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Rite Aid Adopts Chemical Management Policy

Posted Date: 
Wednesday, November 21, 2018

Rite Aid has established a company chemical policy and has expanded their restricted substance list (RSL) from 8 to 69 substances. This updated list now includes additional parabens, phthalates, formaldehyde donors, nonylphenol ethoxylates (NPEs) and triclocarban.

Currently, the main objective of this chemical management policy is to ensure the products that are being sold are safe and healthy for all consumers. Rite Aid aims to eliminate the following 8 substances from their own formulated brands by 2020: triclosan, formaldehyde, toluene, butylparaben, propylparaben, dibutyl phthalate (DBP), diethyl phthalate (DEP) and nonylphenol ethoxylates (NPEs). However, with 4500 stores across America, Rite Aid hopefully would like to extend this policy to cover all products sold within their stores.

Furthermore, the new chemical policy includes the following 6 initiatives for 2018:

-        Public disclosure of its RSL and expansion of the list to include a total of 69 substances

-        Move from survey-based assessments of RSL compliance to automated screening using UL's WERCSmart and PurView platforms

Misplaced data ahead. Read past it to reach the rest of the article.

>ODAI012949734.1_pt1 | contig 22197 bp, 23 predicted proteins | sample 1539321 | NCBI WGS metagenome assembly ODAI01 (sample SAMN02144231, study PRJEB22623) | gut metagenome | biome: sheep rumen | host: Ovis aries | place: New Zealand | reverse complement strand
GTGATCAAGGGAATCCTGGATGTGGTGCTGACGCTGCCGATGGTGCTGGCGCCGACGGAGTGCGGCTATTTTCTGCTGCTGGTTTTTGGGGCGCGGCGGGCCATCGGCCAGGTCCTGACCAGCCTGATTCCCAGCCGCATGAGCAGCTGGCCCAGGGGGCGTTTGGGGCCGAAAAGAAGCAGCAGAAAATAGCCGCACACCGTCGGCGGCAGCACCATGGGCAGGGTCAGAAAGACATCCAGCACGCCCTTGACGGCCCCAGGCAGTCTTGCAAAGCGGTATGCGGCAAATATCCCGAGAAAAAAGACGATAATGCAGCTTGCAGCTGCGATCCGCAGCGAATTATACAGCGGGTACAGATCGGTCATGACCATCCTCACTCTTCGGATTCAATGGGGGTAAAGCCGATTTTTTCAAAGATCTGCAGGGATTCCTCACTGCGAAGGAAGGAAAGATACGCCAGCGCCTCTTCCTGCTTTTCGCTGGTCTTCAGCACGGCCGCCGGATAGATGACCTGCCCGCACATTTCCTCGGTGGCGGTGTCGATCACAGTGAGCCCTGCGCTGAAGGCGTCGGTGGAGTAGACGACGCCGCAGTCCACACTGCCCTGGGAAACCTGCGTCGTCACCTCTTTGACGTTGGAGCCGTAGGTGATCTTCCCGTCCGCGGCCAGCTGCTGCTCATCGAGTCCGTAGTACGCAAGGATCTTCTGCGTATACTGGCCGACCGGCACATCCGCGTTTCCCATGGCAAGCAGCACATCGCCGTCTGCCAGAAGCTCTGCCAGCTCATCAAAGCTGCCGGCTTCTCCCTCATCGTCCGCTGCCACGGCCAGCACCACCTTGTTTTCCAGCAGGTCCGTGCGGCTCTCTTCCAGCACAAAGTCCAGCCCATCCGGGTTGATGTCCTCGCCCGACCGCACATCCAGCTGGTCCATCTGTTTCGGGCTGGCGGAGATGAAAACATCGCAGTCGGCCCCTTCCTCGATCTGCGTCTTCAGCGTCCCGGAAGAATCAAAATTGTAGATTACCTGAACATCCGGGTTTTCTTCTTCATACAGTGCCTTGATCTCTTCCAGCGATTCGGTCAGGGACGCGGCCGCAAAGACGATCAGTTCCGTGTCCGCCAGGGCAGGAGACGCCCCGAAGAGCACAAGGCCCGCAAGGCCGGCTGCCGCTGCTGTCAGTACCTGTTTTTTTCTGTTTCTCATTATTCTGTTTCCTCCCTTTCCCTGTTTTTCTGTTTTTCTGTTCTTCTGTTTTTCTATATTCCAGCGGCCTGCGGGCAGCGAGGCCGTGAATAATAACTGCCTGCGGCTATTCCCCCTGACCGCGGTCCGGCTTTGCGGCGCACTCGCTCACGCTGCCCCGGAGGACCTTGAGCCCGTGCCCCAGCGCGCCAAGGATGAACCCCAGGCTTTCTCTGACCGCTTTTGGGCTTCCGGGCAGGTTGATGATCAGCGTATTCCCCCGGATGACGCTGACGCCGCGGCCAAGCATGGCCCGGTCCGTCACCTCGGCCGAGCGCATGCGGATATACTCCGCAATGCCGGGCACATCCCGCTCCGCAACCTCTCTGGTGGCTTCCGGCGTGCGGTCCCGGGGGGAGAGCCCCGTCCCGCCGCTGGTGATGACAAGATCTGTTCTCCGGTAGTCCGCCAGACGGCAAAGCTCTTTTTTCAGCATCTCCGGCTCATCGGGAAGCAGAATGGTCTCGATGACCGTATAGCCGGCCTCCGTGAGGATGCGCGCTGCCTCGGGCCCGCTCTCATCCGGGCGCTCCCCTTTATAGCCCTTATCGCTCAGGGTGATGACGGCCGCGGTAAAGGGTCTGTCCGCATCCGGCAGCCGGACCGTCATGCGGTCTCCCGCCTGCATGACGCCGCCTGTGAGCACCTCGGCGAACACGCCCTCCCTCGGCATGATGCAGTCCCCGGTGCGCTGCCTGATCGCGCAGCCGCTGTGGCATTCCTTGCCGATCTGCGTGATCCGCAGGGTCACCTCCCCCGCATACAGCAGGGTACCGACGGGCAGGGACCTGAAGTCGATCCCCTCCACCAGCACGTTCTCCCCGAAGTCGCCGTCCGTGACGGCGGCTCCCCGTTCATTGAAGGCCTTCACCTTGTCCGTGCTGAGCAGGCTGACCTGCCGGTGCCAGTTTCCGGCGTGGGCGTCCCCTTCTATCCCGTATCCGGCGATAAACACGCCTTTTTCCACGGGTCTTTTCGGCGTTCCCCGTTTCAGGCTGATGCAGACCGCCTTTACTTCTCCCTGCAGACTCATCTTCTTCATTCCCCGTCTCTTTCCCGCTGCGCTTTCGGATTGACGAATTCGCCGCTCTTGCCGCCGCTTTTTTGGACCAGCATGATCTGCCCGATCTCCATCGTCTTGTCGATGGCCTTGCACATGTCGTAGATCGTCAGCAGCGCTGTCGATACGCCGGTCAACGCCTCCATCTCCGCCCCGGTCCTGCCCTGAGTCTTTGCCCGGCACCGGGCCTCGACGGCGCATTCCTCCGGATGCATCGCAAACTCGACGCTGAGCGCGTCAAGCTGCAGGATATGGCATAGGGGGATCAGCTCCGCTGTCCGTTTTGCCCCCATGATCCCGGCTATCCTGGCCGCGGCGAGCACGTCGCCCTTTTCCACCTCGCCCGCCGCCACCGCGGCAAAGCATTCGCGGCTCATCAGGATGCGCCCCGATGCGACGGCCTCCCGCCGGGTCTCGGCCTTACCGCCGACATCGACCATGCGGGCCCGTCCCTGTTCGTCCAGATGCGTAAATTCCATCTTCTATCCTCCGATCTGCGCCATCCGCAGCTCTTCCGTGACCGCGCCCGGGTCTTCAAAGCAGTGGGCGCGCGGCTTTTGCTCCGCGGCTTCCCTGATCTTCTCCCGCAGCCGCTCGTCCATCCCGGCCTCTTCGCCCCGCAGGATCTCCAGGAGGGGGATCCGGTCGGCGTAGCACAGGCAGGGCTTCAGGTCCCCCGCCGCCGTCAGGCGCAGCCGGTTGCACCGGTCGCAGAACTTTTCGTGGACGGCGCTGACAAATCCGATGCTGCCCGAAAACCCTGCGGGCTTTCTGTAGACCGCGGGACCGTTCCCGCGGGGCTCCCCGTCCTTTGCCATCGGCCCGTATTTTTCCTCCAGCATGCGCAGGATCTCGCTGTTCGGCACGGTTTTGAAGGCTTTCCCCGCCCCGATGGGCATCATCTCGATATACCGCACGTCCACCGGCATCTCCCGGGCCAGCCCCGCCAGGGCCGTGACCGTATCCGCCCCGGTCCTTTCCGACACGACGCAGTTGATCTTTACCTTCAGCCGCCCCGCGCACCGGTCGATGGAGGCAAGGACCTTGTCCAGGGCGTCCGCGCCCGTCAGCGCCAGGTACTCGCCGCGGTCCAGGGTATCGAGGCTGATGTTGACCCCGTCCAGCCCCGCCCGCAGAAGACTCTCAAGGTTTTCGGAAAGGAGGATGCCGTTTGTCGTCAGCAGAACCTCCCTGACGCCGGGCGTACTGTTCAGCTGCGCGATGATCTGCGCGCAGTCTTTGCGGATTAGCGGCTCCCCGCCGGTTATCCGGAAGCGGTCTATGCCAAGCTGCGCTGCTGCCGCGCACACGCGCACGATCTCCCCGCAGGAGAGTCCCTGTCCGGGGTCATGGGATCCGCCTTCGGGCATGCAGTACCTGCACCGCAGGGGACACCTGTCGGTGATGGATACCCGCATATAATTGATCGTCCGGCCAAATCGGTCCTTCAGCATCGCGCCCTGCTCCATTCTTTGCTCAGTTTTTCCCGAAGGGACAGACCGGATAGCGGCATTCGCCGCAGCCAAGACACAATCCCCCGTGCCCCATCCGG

-        Expand its chemical policy to cover formulated products made by national brands. These will be screened against the RSL and the Beauty and Personal Care (BPC) list

-        Align its activities with other retail sector initiatives

-        Encourage suppliers to avoid ingredients on the RSL and BPC list, and use alternatives identified as safer chemicals by the EPA's Safer Choice programme

-        Promote ingredient disclosure to consumers by suppliers – either on the packaging or online – (have not begun widespread implementation of this initiative)

In developing its policy, Rite Aid has been working with NGO Safer Chemicals, Healthy Families and its Mind the Store Campaign which ranks US retailers for their efforts to eliminate chemicals of concern.

With the shift in health, safety and environmental concerns expressed by consumers, we are seeing many more corporations adopting and implementing chemical policies. Aside, from Rite Aid, Walmart and Sam’s Club have both implemented similar chemical policies. Some of the initiatives set out by Walmart involve full online ingredient disclosure and the reduction, restriction and elimination of 8 high priority chemicals within their products.

For more information, check out the following links or contact Nexreg on how to ensure compliance with these chemical policies.

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